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Getting a Grip on UTF-8 and Case in LDIF

Novell Cool Solutions: Tip
By Koen Verheyen

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Posted: 13 Mar 2003
 

The Question

What is the difference between a CaseIgnoreMatch and CaseIgnorIA5Match is when creating attributes via LDIF in the schema?

I did some digging and can find the following out:

caseIgnoreMatch
equality
case insensitive, space insensitive
directoryString 1.3.6.1.4.1.1466.115.121.1.15 UTF-8 string

caseIgnoreIA5Match
equality
case insensitive, space insensitive
IA5String 1.3.6.1.4.1.1466.115.121.1.26 ASCII string

So what I can interpret is they are very similar matching syntaxes but for different types of data caseIgnoreIA5Match is for ASCII String data types and caseIgnoreMatch is for UTF-8 string data types.

So I searched on ASCII and UTF-8 and it did not get any clearer. It appears that these are also similar as from this description from the Linux Man Page

UTF-8 - an ASCII compatible multibyte Unicode encoding

I can not seem to find the doc I am looking for and that is one that explains what the diference is between these two strings, when you woulduse one over the other. If I get that I may be able to answer the clients questions.

The Scoop

ASCII is a character encoding using a single byte to store characters. To be able to include all kind of characters used in different parts of the world, many different "code pages" exist. But this causes trouble when storing multilingual info. Hence a new character encoding was required to overcome that problem.

Most Western European languages require less than two bytes per character. For example, characters from Latin-based scripts require only 1.1 bytes on average. Greek, Arabic, Hebrew, and Russian require an average of 1.7 bytes. Finally, Japanese, Korean, and Chinese typically require three bytes per character.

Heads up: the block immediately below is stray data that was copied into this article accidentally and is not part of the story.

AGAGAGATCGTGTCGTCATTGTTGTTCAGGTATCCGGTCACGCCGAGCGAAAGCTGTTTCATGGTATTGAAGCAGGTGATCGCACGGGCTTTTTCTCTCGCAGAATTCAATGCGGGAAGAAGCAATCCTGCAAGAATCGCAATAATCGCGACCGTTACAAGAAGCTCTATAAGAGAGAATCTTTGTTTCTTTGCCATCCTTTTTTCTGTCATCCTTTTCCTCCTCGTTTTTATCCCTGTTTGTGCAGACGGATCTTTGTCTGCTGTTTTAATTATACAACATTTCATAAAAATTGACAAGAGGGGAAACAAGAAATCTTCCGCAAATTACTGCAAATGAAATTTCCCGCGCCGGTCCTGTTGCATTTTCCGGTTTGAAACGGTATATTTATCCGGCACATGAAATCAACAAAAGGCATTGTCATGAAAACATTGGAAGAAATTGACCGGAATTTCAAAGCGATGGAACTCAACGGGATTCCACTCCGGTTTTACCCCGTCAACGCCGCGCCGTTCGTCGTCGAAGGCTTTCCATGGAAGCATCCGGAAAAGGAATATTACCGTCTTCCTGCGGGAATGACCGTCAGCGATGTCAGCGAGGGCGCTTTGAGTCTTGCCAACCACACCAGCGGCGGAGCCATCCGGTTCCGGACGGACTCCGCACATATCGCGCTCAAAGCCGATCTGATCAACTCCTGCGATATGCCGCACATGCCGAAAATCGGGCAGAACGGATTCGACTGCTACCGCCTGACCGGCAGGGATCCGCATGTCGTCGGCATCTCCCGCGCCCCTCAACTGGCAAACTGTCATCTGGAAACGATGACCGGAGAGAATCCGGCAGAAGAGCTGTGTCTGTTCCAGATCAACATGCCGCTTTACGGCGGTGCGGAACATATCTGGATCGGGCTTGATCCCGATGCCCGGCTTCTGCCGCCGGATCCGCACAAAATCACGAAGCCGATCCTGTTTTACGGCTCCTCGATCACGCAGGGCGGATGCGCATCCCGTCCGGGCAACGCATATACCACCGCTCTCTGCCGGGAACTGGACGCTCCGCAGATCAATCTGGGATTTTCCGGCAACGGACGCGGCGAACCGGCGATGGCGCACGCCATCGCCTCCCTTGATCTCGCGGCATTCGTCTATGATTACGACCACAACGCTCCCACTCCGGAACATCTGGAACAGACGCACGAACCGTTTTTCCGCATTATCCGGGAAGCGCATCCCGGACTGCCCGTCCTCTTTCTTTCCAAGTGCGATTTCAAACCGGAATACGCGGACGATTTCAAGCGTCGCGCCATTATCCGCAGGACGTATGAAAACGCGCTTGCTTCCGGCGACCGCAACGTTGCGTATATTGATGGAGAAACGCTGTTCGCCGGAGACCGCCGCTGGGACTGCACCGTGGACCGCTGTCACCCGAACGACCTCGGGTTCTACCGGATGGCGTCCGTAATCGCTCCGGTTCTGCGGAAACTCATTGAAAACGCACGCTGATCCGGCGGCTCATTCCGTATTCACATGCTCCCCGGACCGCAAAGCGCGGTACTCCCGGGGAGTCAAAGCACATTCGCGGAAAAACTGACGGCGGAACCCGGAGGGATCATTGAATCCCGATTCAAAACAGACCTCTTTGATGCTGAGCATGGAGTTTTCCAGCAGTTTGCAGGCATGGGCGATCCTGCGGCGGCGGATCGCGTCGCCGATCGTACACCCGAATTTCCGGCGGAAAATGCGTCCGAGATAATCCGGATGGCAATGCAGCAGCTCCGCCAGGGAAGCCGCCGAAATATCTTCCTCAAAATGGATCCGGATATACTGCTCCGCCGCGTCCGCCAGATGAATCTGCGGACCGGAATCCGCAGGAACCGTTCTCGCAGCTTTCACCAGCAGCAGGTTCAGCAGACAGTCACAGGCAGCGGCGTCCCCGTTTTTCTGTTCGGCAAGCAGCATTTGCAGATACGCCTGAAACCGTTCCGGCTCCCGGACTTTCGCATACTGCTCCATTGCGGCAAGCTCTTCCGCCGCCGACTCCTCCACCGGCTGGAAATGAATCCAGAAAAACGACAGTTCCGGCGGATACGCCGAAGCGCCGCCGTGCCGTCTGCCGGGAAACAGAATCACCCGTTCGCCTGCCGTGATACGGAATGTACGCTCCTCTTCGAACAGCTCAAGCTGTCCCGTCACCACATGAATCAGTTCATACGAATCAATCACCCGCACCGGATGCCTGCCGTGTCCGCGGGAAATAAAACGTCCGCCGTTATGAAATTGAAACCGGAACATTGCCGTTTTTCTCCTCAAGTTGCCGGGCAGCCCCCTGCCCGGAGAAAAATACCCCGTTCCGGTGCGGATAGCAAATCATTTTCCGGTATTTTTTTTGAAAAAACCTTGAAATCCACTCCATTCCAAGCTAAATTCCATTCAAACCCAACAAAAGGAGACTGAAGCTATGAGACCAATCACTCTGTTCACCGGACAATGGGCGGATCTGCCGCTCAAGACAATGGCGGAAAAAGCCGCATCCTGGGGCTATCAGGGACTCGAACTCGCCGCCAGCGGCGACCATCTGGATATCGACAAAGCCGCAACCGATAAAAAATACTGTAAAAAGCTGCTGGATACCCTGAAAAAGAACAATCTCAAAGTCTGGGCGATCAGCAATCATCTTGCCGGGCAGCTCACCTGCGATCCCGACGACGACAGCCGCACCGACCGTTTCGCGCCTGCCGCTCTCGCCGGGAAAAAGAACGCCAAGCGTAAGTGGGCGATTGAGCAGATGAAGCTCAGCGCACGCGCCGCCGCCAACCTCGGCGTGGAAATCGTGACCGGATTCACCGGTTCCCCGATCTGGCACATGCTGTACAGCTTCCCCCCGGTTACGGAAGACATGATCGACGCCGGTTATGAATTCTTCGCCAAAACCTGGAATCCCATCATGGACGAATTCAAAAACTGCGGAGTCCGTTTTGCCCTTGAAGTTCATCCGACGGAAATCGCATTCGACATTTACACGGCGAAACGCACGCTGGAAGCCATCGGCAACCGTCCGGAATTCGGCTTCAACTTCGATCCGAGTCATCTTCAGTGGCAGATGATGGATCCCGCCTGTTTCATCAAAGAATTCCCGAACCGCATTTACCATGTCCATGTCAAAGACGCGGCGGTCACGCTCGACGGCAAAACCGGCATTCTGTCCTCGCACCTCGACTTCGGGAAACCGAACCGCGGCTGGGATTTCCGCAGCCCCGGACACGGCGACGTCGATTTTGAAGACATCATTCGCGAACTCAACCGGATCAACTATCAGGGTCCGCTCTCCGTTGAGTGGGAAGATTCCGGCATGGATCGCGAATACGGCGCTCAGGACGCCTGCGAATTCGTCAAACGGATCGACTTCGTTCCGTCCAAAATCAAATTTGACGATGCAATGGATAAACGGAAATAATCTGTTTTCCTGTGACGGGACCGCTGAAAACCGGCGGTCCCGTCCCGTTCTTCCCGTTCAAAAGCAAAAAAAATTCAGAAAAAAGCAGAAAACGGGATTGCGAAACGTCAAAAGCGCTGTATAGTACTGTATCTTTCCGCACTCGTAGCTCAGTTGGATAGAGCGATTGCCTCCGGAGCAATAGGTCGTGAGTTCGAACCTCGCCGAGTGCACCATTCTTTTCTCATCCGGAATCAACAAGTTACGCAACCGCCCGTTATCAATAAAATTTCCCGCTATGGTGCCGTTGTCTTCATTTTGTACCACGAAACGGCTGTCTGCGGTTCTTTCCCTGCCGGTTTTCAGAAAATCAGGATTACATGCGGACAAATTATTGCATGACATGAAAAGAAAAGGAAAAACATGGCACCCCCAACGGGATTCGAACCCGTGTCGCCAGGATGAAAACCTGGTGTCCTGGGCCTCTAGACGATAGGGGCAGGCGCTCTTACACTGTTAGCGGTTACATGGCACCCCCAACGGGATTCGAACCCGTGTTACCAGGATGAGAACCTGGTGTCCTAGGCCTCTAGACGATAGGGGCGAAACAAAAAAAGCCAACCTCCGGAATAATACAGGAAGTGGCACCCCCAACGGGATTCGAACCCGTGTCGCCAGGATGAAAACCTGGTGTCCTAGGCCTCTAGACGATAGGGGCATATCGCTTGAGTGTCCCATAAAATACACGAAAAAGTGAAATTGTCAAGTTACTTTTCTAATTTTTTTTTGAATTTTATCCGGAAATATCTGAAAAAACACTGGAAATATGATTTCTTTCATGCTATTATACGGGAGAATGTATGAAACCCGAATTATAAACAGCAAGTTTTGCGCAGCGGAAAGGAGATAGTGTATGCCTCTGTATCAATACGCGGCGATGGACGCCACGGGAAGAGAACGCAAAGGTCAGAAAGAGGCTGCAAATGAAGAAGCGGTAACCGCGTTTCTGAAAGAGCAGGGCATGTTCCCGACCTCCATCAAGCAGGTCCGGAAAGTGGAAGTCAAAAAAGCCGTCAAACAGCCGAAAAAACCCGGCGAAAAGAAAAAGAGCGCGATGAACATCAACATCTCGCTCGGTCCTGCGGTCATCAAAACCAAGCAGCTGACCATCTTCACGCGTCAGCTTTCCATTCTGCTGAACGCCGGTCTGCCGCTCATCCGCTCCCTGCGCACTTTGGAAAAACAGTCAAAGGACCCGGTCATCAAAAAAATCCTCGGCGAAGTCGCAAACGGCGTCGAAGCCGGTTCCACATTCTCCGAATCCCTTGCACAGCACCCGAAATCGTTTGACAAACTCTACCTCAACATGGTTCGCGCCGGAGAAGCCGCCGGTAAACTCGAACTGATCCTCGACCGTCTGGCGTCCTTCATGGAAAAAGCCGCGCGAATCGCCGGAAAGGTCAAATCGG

The big idea of Unicode (and how it got its name) was to store and manipulate characters as 32-bit integers and have one set instead of multiple. That is what UTF is all about. But convincing the world to suddenly use a 32-bit wide character encoding is not easy because of all the legacy systems. So you need a compromise: UTF-8.

UTF-8 is a multibyte encoding in which each character can be encoded in as little as one byte and as many as four bytes. Characters in the range U+0000 - U+007F can be encoded as a single byte. This means that the ASCII charset can be represented unchanged with a single byte of storage space. The characters in the range U+0800 - U+FFFF are Chinese, Korean, and Japanese.

UTF-8 Bit Encoding of a Unicode Code Point:

*Character Range* *Bit Encoding*
U+0000 - U+007F 0xxxxxxx
U+0080 - U+07FF 110xxxxx 10xxxxxx
U+0800 - U+FFFF 1110xxxx 10xxxxxx 10xxxxxx
U+10000 - U+10FFFF 11110xxx 10xxxxxx 10xxxxxx 10xxxxxx

The power of UTF-8 is that is bridges between 32 bit Unicode and 8 bit ASCII.

Other UTF versions are UTF-16 and UTF-32 storing characters as 16- or 32-bit values and hence not compatible with ASCII.

So, the matching rules would be the same if the data matched is ASCII. But when the data would be UTF-8 encoded and some characters would be multi byte, the ASCII matching would not work anymore.


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